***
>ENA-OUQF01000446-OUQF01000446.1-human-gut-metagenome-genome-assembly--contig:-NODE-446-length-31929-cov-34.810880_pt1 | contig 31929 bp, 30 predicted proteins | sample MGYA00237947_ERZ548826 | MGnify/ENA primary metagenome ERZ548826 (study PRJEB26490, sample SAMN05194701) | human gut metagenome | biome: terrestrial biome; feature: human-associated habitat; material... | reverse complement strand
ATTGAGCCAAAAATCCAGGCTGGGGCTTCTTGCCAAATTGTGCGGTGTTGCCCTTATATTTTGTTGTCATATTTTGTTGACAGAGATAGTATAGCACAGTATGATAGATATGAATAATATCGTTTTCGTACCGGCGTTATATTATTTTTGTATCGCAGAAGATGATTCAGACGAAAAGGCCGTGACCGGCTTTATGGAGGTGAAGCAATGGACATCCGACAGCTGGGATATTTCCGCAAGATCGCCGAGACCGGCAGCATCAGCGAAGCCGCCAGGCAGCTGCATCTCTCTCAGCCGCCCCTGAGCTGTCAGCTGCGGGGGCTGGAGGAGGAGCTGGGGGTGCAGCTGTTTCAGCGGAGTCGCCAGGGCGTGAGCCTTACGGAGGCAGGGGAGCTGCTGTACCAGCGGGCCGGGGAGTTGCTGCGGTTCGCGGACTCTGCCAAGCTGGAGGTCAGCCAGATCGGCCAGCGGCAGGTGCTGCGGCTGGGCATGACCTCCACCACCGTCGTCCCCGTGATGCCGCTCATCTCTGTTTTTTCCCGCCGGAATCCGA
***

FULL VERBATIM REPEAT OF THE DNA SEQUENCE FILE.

>ENA-OUQF01000446-OUQF01000446.1-human-gut-metagenome-genome-assembly--contig:-NODE-446-length-31929-cov-34.810880_pt1 | contig 31929 bp, 30 predicted proteins | sample MGYA00237947_ERZ548826 | MGnify/ENA primary metagenome ERZ548826 (study PRJEB26490, sample SAMN05194701) | human gut metagenome | biome: terrestrial biome; feature: human-associated habitat; material... | reverse complement strand
ATTGAGCCAAAAATCCAGGCTGGGGCTTCTTGCCAAATTGTGCGGTGTTGCCCTTATATTTTGTTGTCATATTTTGTTGACAGAGATAGTATAGCACAGTATGATAGATATGAATAATATCGTTTTCGTACCGGCGTTATATTATTTTTGTATCGCAGAAGATGATTCAGACGAAAAGGCCGTGACCGGCTTTATGGAGGTGAAGCAATGGACATCCGACAGCTGGGATATTTCCGCAAGATCGCCGAGACCGGCAGCATCAGCGAAGCCGCCAGGCAGCTGCATCTCTCTCAGCCGCCCCTGAGCTGTCAGCTGCGGGGGCTGGAGGAGGAGCTGGGGGTGCAGCTGTTTCAGCGGAGTCGCCAGGGCGTGAGCCTTACGGAGGCAGGGGAGCTGCTGTACCAGCGGGCCGGGGAGTTGCTGCGGTTCGCGGACTCTGCCAAGCTGGAGGTCAGCCAGATCGGCCAGCGGCAGGTGCTGCGGCTGGGCATGACCTCCACCACCGTCGTCCCCGTGATGCCGCTCATCTCTGTTTTTTCCCGCCGGAATCCGA